Why ring birds?

Bird ringing for scientific purposes was applied for the first time in 1899, by the Dane H.D. Mortensen. He provided starlings with metal rings around their legs, which had a unique number and return address encrypted. Since then, this method has developed into the worldwide standard method to study the lives of individual birds. Only such individual recognition allows the estimation of demographic parameters, such as survival and reproduction, and evolutionary parameters, such as natural selection and heritability of traits. Bird ringing is therefore indispensable to study the population ecology, ongoing evolution and behaviour of wild birds. As such, it is also an extremely valuable tool in guiding nature and species conservation policy. European migratory birds are, for example, exposed to many threats, and detailed knowledge of the problems and risks during their migration and at their African wintering sites is essential for designing adequate conservation measures.

Bird ringing is performed mostly by volunteers, over 10,000 in Europe. On average, 3.8 million birds are ringed, and about 90,000 recovered, each year. National ringing centres organise and coordinate the research projects, and ensure that ringing takes place under the highest ethical and technical standards. The integrity and well-being of the individual bird is key.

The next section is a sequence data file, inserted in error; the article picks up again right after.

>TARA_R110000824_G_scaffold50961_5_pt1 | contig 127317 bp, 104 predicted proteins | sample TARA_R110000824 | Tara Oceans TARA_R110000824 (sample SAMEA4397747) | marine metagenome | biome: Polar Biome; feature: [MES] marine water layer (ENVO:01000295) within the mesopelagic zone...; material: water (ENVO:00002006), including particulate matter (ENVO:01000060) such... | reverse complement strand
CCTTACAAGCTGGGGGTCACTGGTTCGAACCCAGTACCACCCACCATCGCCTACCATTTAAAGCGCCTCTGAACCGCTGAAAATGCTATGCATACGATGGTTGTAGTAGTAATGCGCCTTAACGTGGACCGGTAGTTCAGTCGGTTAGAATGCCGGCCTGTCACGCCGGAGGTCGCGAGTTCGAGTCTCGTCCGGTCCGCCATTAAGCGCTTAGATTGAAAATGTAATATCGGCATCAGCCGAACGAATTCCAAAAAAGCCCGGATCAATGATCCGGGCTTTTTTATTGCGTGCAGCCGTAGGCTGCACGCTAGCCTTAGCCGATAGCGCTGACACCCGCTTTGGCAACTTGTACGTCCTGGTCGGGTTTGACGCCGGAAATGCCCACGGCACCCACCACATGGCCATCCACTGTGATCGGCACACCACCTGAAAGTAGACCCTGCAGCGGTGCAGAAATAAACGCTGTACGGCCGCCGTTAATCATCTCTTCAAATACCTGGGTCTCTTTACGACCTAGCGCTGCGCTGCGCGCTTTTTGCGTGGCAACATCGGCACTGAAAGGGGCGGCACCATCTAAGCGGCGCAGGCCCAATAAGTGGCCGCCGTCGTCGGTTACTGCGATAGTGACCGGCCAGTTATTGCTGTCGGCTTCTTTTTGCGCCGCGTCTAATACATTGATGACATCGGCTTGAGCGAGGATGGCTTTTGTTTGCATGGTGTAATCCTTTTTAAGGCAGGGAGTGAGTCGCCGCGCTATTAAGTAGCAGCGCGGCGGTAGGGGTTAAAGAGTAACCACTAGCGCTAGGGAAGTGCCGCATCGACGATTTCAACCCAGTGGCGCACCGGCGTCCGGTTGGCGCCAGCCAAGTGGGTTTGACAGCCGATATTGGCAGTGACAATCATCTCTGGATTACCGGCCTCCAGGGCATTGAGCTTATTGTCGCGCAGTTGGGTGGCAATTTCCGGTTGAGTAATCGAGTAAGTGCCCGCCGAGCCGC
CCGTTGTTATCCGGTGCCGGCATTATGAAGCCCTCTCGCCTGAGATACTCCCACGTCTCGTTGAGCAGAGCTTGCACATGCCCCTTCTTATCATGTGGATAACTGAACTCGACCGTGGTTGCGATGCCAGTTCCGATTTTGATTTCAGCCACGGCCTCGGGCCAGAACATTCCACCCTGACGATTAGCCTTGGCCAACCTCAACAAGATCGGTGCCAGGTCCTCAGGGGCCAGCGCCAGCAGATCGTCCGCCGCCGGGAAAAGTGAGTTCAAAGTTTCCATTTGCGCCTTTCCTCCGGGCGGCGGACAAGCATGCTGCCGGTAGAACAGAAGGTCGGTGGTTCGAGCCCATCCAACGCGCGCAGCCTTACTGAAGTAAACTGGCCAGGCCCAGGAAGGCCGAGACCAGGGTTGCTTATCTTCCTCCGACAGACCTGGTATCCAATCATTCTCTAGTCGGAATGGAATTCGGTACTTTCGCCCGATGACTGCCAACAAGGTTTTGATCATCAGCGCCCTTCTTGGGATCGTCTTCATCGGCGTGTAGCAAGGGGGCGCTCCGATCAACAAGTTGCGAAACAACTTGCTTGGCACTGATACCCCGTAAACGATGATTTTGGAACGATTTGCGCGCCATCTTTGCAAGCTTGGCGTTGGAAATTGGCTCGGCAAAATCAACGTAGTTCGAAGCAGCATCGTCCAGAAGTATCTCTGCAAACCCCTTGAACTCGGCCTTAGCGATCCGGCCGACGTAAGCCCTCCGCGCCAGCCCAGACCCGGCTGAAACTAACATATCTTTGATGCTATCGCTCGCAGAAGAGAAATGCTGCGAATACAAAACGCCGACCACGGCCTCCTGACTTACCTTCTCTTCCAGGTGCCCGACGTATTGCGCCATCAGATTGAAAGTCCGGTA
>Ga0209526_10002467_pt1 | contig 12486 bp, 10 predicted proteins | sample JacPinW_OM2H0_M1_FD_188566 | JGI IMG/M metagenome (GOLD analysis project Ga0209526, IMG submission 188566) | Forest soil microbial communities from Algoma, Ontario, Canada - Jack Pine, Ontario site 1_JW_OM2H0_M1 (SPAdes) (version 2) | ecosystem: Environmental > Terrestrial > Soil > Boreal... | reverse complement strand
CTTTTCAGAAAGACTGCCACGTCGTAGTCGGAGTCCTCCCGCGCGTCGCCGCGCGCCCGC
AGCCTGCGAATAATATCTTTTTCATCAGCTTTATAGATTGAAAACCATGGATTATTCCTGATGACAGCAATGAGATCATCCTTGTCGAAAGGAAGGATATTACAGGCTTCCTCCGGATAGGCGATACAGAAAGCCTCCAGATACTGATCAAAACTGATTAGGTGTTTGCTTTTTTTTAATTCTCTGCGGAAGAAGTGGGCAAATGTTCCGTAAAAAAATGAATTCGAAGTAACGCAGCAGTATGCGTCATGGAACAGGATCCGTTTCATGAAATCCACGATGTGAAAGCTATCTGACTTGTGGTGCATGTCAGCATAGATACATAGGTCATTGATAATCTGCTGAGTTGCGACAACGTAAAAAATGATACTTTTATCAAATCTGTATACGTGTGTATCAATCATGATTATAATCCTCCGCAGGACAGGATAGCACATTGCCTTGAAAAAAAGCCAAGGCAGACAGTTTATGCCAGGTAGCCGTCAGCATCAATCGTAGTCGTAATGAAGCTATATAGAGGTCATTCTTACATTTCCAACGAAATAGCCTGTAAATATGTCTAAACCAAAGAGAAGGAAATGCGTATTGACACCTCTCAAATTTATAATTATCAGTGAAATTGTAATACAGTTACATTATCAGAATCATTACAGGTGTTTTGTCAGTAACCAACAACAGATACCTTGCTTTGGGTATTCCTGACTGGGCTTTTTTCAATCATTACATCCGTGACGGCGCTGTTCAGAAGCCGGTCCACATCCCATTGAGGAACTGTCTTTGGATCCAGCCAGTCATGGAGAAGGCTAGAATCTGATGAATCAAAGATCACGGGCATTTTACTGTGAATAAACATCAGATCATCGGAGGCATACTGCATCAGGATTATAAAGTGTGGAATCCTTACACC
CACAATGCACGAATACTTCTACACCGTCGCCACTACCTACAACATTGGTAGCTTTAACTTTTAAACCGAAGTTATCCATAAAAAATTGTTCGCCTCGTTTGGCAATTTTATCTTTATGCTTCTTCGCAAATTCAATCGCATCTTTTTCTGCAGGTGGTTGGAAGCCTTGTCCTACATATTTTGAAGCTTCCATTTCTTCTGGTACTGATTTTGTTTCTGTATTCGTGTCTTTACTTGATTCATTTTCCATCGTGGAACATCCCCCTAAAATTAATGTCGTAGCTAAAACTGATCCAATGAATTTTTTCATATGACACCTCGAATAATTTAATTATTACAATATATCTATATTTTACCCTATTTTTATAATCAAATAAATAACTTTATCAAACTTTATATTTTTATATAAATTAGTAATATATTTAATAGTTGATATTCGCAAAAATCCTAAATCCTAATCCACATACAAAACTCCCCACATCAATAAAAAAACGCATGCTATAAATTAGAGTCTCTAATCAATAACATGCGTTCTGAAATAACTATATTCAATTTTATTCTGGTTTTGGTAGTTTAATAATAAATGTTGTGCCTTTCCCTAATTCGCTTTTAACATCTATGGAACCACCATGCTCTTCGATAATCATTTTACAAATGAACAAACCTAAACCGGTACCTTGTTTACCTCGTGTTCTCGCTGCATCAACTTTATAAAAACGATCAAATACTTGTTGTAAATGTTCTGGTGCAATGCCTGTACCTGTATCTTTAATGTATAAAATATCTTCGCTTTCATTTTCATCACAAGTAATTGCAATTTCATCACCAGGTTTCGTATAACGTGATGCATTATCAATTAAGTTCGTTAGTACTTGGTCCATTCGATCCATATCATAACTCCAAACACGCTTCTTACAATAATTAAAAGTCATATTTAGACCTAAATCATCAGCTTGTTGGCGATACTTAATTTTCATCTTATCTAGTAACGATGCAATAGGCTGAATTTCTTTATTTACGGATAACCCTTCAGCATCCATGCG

EURING, the overarching European organisation of the national ringing centres, ensures standardized data collection and processing, and coordinates international research projects. The EURING-database currently contains over 1.2 million ring recoveries.

Every reported recovery of a ringed bird helps us to understand the reasons behind rises and declines in bird populations. With recoveries, important resting and wintering sites may be identified, which is required if we are to offer a foundation for a connected system of protected areas for migratory birds.

Further information about the requirements and aims of bird ringing can be found in the EURING brochure "Vogelberingung für Wissenschaft und Naturschutz".